Nassau County health and political officials on Wednesday touted the importance of the coronavirus vaccines as being the bridge back to normalcy as vaccinations continue to become available to more people throughout Long Island.
The Jewish Alliance for Dialogue & Engagement along with the Marion & Aaron Gurial JCC hosted a virtual forum on information surrounding the vaccines for the coronavirus which featured U.S. Rep. Kathleen Rice (D-Garden City), Nassau County Executive Laura Curran, Nassau County Health Commissioner Lawrence Eisenstein, Mount Siani South Nassau’s Chief of Infectious Diseases Dr. Aaron Glatt, and others.
Rice, who has long advocated for bipartisanship when it comes to the coronavirus pandemic, said she received her first dose of the Pfizer vaccine, and encouraged the public to listen to the facts from health experts and to not worry about receiving the treatment.
“I didn’t feel comfortable getting the shot, simply because there are many more people that are in far more vulnerable positions than myself, but I always listen to the guidance of the attending physicians and experts,” Rice said.
The first week that the vaccine was rolled out, high-risk health care workers were the initial group to get tested. Now, heading into week four, Eisenstein said virtually all health care providers and people within the health care industry that deal with the public face-to-face will be able to receive the vaccine.
Eisenstein said he is cautiously optimistic that all of the American public will be able to receive the vaccine by “late spring, early summer” and implored the general public that may not be too high on the waitlist to “remain patient”.
“It is a reasonably hopeful target that by June everyone should be able to get vaccinated,” Eisenstein said. “To date, more than 2.5 million Americans, primarily healthcare workers, have received a vaccine. For everyone else, we just ask that you hang in there a little bit longer.”
With just the Pfizer and Moderna vaccines available through the Food and Drug Administration in America to date, another key to recovery will be the status of other vaccines throughout the world, health officials said.
On Wednesday, the United Kingdom approved the Oxford-AstraZeneca vaccine to be used, a big step on the global path to recovery.
Glatt reiterated what prominent health officials throughout the nation have been saying about the vaccine’s benefits and misconceptions, most prominently the claim that the vaccine injects a person with the virus.
While some diseases or viruses require a vaccine to be injected that possesses the virus, these shots for the coronavirus do not have the live or weakened virus present in them.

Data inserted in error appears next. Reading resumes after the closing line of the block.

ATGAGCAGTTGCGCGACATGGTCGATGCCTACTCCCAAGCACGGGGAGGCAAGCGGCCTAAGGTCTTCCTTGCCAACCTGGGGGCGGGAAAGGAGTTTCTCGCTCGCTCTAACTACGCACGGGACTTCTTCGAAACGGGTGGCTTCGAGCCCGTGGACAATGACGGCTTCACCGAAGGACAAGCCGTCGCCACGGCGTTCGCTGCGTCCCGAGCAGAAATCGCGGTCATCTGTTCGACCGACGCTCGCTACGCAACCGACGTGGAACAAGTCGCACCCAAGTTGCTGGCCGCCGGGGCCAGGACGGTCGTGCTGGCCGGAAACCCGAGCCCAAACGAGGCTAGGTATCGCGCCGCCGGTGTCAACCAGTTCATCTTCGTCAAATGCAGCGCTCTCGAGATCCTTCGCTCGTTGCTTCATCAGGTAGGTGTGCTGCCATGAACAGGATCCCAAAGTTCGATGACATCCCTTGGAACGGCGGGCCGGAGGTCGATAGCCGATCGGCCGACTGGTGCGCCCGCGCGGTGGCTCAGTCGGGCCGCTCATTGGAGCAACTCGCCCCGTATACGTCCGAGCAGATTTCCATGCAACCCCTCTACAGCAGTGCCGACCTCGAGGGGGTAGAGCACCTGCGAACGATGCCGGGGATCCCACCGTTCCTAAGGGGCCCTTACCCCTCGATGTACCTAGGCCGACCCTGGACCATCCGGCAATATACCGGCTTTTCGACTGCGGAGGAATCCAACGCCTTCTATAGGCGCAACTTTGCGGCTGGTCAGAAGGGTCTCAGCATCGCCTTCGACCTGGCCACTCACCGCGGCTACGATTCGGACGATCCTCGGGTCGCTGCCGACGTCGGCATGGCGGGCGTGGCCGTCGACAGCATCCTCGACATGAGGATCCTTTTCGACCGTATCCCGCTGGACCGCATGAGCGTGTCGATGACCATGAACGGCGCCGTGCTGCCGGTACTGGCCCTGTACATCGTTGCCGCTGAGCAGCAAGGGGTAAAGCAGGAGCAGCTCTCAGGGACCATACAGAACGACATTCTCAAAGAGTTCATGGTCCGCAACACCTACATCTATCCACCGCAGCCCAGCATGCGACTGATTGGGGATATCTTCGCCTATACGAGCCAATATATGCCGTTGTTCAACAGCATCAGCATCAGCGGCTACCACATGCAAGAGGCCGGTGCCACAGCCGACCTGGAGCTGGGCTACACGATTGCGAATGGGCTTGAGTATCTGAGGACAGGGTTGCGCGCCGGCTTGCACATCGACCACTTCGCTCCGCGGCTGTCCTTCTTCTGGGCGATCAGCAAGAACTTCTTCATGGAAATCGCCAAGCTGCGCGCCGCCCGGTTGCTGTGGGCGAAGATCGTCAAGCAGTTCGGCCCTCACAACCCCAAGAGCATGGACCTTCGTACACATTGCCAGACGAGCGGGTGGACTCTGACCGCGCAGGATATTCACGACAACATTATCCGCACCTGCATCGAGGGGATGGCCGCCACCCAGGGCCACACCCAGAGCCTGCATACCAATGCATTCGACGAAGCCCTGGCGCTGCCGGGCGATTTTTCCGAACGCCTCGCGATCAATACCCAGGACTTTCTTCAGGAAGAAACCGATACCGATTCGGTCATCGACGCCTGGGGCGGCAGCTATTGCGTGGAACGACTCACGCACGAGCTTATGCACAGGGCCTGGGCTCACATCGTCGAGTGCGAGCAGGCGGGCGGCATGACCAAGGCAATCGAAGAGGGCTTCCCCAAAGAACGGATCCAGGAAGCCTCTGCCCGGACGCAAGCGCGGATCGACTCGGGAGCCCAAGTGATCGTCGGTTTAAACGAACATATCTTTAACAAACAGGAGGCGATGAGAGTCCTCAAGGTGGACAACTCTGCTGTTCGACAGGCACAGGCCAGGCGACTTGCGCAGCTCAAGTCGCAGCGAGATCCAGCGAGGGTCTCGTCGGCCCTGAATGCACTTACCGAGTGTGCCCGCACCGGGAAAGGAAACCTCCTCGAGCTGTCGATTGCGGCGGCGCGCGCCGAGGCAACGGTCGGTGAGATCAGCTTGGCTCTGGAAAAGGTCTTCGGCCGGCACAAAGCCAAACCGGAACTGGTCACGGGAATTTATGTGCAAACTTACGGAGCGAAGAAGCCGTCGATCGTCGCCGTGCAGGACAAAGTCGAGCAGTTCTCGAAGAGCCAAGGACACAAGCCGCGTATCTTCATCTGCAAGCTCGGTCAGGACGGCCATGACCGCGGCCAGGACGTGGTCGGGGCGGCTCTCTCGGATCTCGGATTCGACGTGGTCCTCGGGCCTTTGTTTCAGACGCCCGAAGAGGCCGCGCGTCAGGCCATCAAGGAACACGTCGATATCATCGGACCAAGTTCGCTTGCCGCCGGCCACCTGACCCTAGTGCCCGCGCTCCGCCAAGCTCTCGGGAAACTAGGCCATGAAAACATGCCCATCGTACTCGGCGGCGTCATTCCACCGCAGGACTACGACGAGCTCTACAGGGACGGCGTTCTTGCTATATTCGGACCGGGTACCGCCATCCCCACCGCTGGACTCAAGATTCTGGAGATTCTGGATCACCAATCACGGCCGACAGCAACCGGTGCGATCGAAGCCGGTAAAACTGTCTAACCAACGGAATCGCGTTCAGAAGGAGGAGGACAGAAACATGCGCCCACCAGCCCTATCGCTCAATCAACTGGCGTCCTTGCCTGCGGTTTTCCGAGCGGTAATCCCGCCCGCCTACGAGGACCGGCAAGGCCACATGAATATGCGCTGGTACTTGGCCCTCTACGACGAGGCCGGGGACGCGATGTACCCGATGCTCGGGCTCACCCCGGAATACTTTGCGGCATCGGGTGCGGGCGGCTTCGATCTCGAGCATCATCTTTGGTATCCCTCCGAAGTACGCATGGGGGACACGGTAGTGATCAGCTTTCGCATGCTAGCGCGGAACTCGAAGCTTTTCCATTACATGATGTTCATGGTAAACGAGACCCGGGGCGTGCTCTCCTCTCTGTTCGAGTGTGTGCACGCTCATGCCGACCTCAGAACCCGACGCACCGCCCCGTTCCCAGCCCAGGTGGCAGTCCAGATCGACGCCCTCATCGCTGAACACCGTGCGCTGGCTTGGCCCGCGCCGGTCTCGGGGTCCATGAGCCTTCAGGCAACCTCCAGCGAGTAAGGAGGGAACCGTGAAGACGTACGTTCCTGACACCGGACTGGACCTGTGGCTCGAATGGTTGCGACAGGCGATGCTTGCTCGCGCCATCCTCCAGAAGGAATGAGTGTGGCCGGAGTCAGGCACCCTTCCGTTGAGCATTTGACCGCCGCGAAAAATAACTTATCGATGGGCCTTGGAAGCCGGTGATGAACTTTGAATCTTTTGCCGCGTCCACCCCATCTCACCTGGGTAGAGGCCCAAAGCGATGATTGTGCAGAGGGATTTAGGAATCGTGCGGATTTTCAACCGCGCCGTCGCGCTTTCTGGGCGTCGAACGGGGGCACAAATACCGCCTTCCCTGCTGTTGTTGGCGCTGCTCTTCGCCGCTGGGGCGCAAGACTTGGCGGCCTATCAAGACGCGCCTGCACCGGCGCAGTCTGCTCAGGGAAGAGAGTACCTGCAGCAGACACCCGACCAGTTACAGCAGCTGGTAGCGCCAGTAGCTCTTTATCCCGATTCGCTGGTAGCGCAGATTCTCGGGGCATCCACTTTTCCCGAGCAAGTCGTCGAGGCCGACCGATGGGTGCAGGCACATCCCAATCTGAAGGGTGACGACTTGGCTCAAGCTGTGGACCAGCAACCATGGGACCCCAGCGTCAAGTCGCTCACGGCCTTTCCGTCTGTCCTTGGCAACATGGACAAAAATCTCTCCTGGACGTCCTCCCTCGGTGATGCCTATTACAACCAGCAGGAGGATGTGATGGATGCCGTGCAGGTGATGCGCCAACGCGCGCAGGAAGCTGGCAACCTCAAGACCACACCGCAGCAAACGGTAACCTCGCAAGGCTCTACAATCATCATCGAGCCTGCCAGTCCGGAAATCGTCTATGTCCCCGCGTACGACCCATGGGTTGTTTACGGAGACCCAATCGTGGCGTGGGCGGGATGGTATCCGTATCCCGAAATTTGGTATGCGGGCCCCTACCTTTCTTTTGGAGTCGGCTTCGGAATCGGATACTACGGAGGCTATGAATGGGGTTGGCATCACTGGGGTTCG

“There will be people that will develop covid after getting the vaccines because of exposures to the coronavirus,” Glatt said. “We have seen this far too frequently because of the high incidents of the virus in populations in the United States among healthcare workers.”
The vaccine injects people with what is known as messenger RNA, which is something that has zero risk of changing a person’s genetic makeup and cannot integrate into one’s DNA. The messenger RNA creates a product called the spike protein, which then develops antibodies that then fight off the spike proteins, and any other spike proteins that can enter the body, such as the ones found in the coronavirus.
With Northwell Health spearheading the fight against the virus on Long Island, Curran said, the county has been in constant contact with Northwell officials and will be rolling out more initiatives on how they will aid in vaccine distribution on a more local scale next week.
“It’s really important that we get the word out in a very consistent way that the vaccine is the path to normalcy,” Curran said. “We want to keep our kids in schools and we want to make sure our businesses can continue to function. We’re not looking for more restrictions in restaurants and businesses and we want to keep the economy going.”
Gov. Andrew Cuomo announced that 140,000 New Yorkers had received one dose of a coronavirus vaccine as of Monday, with another 259,0000 doses expected to be received by the state this week.
High-risk hospital workers, EMS employees, medical examiners, coroners, funeral workers, and staff, and residents of the Office for People with Developmental Disabilities and Office of Medical Health facilities will be prioritized in obtaining the vaccines, he said.